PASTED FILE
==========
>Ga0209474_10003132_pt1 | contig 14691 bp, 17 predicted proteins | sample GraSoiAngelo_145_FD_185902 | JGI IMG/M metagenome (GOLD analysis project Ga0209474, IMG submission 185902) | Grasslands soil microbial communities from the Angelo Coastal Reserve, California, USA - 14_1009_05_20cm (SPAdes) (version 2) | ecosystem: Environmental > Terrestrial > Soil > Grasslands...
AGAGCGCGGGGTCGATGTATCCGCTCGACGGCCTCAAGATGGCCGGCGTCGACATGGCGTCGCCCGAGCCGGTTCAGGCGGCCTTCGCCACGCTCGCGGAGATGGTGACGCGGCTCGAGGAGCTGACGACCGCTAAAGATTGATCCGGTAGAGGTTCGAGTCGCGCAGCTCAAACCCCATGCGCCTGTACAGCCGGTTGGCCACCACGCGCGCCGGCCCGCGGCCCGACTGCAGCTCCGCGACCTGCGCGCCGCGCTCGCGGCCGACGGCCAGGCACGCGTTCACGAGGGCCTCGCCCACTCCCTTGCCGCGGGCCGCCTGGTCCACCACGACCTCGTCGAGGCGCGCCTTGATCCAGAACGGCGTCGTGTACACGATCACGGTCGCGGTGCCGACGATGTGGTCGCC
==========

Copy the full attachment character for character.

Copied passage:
>Ga0209474_10003132_pt1 | contig 14691 bp, 17 predicted proteins | sample GraSoiAngelo_145_FD_185902 | JGI IMG/M metagenome (GOLD analysis project Ga0209474, IMG submission 185902) | Grasslands soil microbial communities from the Angelo Coastal Reserve, California, USA - 14_1009_05_20cm (SPAdes) (version 2) | ecosystem: Environmental > Terrestrial > Soil > Grasslands...
AGAGCGCGGGGTCGATGTATCCGCTCGACGGCCTCAAGATGGCCGGCGTCGACATGGCGTCGCCCGAGCCGGTTCAGGCGGCCTTCGCCACGCTCGCGGAGATGGTGACGCGGCTCGAGGAGCTGACGACCGCTAAAGATTGATCCGGTAGAGGTTCGAGTCGCGCAGCTCAAACCCCATGCGCCTGTACAGCCGGTTGGCCACCACGCGCGCCGGCCCGCGGCCCGACTGCAGCTCCGCGACCTGCGCGCCGCGCTCGCGGCCGACGGCCAGGCACGCGTTCACGAGGGCCTCGCCCACTCCCTTGCCGCGGGCCGCCTGGTCCACCACGACCTCGTCGAGGCGCGCCTTGATCCAGAACGGCGTCGTGTACACGATCACGGTCGCGGTGCCGACGATGTGGTCGCC